No one should ever get hurt in the weight room!

Thoughts on Chin Ups

Over the last year or so one thing that has become increasingly apparent to me is that people don’t typically end up getting better when using bands for chin ups. It seems to me that the same athlete that is using a band to assist them with chin ups as a freshman is still using a band to assist them doing a chin up when they are seniors.

My question is; are the bands actually getting people stronger? I think my answer is no.

The solution? This year we have decided to have people perform eccentric reps instead. For example, if the training session calls for 3 sets of 5 chin ups, the athlete will do as many chin ups as they can and then perform eccentric reps to finish out the prescribed reps. Managed to get 3 chin ups – then you perform 3 eccentric reps to get a total of 5 reps.

Will this work? I don’t know, but I do think I know that bands aren’t helping people get better at chin ups and it can’t hurt to try and see what type of effect the change has on developing the ability to actually perform more chin ups.

Sample In-Season Program for Ice Hockey

I am a firm believer that as a field we get better when coaches are transparent. Attached at the bottom of this post is an exact template of what is going to be implemented with women’s hockey during this current in-season period, the next three weeks.

This is also almost identical as to what I have been implementing with volleyball during their in-season period as well. The movement patterns stay the same, the exercises that will be implemented will be more specific to the athlete/sport. For example, with volleyball our vertical pressing on day one will either be a variation on the Landmine Press or a variation of a Bottoms Up KB OH Press, while with women’s hockey will typically perform some type of incline pressing work, in this case alternating DB incline press. Our horizontal pressing with volleyball will typically be a push up where it is a bench press with women’s hockey. Movement patterns stay the same, exercises change.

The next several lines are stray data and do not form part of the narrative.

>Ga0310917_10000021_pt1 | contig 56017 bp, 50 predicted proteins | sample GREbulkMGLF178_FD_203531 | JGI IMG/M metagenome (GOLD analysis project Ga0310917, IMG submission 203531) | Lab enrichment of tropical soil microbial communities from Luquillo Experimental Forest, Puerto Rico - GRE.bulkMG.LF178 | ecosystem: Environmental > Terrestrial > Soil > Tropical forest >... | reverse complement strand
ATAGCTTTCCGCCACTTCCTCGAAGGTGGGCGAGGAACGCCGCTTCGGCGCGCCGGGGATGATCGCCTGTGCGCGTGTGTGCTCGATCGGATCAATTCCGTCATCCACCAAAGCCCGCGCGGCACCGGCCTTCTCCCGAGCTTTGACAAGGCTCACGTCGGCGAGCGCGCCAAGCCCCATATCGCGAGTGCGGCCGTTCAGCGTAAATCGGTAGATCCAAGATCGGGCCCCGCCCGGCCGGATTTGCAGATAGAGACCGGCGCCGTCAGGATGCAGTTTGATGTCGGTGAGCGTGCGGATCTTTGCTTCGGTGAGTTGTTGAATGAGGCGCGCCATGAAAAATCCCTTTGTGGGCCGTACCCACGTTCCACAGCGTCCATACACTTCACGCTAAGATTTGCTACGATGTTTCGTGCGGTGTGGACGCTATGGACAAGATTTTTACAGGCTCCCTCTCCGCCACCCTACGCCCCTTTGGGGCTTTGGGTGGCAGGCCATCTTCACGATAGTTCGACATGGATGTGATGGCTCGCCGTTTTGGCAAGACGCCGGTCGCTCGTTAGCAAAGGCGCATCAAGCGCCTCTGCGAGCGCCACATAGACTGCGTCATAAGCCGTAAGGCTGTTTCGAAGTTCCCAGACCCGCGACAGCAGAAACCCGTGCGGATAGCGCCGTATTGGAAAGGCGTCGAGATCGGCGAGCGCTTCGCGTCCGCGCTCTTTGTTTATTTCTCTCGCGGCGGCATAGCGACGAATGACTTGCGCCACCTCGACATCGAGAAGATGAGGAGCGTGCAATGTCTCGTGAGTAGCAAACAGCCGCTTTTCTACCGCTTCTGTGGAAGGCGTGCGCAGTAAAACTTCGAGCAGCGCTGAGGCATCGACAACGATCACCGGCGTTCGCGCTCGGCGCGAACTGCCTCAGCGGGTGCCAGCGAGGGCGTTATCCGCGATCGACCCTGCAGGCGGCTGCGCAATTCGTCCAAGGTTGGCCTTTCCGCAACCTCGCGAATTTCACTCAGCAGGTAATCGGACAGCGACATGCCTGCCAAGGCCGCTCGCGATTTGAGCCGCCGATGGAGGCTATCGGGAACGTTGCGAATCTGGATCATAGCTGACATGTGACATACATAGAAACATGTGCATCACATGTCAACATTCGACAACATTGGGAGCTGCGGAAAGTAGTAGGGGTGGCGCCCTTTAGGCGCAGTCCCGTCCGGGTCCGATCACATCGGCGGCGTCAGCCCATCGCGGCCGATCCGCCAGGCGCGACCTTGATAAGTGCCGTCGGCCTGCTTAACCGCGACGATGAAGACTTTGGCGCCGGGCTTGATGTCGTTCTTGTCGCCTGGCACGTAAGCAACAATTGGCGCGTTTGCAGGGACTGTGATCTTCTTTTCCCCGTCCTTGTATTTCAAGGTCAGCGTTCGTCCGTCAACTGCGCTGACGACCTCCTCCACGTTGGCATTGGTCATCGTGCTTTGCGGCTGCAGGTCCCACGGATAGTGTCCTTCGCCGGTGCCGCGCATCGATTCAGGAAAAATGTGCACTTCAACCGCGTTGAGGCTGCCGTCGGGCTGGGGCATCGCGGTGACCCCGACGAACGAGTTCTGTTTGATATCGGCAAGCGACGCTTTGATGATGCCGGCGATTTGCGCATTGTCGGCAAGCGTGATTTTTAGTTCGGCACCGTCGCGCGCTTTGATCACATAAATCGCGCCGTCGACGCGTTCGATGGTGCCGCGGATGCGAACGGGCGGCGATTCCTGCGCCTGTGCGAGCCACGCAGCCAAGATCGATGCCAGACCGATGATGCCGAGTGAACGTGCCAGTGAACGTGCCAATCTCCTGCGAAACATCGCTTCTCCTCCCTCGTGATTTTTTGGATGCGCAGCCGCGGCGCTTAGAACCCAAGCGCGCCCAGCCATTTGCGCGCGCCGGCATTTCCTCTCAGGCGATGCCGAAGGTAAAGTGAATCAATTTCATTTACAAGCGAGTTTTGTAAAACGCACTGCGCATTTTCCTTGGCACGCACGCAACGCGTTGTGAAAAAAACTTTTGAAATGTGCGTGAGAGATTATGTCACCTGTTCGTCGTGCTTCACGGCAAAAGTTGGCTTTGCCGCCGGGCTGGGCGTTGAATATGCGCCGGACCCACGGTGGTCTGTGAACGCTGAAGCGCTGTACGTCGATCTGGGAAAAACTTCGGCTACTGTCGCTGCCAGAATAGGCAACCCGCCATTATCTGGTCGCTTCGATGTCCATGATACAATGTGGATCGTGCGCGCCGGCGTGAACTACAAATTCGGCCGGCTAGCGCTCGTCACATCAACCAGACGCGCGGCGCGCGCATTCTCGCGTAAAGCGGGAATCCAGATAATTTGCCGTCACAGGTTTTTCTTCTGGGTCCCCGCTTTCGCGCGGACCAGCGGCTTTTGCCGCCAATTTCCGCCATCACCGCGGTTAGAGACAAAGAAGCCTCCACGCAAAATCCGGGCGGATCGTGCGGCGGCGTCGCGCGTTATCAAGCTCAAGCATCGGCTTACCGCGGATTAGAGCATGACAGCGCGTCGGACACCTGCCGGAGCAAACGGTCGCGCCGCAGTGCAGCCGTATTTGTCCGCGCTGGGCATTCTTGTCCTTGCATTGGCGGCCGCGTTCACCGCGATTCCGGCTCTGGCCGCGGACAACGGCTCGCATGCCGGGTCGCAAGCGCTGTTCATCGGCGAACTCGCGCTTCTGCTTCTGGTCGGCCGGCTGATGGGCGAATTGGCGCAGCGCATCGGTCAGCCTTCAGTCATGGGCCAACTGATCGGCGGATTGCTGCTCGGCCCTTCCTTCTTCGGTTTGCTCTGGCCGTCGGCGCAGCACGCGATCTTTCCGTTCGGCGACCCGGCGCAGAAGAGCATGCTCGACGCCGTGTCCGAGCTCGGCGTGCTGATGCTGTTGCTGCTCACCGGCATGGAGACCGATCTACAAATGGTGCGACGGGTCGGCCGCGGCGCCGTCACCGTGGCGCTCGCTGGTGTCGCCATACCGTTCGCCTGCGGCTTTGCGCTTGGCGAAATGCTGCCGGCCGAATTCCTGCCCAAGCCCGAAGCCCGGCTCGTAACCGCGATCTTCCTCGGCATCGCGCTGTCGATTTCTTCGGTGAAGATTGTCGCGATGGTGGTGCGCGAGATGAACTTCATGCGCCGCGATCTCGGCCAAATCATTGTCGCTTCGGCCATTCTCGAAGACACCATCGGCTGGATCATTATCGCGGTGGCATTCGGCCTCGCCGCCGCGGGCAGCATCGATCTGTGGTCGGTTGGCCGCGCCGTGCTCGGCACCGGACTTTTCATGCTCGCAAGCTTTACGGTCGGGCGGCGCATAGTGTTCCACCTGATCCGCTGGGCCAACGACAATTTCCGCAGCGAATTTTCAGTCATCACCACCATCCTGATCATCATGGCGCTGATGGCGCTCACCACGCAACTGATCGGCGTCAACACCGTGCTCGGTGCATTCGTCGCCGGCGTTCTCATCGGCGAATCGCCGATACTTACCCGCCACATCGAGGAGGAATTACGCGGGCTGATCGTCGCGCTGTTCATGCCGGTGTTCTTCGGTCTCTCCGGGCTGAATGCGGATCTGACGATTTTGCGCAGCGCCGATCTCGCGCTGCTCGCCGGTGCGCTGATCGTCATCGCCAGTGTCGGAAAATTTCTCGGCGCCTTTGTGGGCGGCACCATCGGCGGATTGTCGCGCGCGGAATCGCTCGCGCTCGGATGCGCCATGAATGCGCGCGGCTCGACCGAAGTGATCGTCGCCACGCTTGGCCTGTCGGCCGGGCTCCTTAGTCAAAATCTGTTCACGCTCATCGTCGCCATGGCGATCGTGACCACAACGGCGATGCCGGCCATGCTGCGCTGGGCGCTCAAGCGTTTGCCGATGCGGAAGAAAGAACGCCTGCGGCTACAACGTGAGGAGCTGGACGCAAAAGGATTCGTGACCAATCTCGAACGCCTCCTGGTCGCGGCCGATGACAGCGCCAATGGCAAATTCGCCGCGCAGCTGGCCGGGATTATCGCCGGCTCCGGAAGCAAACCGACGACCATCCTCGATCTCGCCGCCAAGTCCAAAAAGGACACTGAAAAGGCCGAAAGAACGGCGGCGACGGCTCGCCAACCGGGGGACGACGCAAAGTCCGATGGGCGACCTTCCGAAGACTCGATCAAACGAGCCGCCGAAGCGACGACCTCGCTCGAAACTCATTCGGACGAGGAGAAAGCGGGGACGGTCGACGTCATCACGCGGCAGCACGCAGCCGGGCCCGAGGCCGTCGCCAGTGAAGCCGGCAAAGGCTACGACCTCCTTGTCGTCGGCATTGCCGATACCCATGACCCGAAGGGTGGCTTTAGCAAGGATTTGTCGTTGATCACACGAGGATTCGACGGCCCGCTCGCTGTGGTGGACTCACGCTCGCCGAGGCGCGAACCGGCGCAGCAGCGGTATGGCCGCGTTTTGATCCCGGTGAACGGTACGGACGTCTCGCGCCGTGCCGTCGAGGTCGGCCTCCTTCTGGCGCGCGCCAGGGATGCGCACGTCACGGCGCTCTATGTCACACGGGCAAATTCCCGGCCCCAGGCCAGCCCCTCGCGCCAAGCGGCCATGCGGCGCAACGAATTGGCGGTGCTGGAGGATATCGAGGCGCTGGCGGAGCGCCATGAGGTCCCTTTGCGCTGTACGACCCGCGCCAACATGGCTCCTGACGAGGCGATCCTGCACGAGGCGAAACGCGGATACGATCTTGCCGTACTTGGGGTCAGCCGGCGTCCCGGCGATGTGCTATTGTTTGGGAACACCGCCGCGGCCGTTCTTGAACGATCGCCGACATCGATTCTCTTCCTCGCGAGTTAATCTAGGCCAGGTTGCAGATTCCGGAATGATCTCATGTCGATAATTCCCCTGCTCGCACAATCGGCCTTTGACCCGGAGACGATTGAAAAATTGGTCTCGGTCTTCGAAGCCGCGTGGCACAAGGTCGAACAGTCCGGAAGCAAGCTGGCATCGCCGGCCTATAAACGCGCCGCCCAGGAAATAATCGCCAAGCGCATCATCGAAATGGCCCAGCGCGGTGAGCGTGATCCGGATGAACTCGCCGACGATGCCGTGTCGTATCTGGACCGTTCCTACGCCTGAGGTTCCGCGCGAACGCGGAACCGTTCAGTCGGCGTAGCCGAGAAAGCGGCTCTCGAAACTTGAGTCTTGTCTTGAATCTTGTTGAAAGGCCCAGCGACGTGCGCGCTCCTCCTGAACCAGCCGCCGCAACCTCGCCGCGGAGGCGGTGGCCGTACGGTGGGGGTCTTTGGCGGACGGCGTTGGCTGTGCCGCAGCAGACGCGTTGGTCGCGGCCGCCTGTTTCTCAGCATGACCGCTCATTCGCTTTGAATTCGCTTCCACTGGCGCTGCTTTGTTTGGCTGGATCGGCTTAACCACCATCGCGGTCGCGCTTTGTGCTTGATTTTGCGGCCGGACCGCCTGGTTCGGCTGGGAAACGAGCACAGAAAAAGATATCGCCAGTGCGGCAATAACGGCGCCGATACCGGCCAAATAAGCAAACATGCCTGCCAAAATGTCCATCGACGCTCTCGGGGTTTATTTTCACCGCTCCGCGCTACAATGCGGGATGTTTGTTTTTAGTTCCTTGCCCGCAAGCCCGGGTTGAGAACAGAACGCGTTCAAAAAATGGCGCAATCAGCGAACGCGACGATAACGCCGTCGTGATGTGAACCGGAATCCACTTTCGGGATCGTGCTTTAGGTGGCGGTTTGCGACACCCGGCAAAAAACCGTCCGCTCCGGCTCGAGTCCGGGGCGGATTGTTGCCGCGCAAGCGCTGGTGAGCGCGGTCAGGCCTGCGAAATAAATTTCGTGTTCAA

No secrets here, always an open book. Help other coaches. Advance the field. Leave it better then you found it.

Womens Hockey InSeason P2

Health > Performance

“While an athlete’s reaching or exceeding individual performance aims and helping the team achieve its goals is fantastic in one sense, it’s completely undermined if this athlete is ruin in the process.” – Fergus Connolly

In the last few weeks I have slowly been making my way through Fergus Connolly’s new book Game Changer, which has been an outstanding read. One topic that really struck a nerve with me was the topic of health when it comes to student athletes. As Fergus states and something that I completely agree with is that health has to come before performance.

In my opinion, if there is one common denominator to success in sports it is that athlete health. Without a doubt, health is the single most important factor to success not only for the team but for individual athletes – it is hard to win important games when a key player or key players are sitting on the sidelines.

This is not to say that if a team is perfectly health throughout the entire competitive season that the team will have guaranteed success, but it is close to a guarantee that if a team is missing various players or certain key players that winning is going to be more challenging.

As a coach you have to have an understanding of the stress that you and all their other responsibilities as a student-athlete are placing on them on a daily/weekly/monthly basis. You can’t put athletes through high intensity sessions day in and day out and then wonder why they are broken down and/or tired all the time.

For example, our women’s hockey team has been reporting that they are very tired and a little run down over the course of the last 7-10 days. We have had very little injuries up until this point…then within a 48 hour span we had two groin strains. Neither of these issues have kept the athletes off the ice or are major in any way, but I found it interesting that both happened at essentially the same time and when many athletes were reporting being somewhat run down.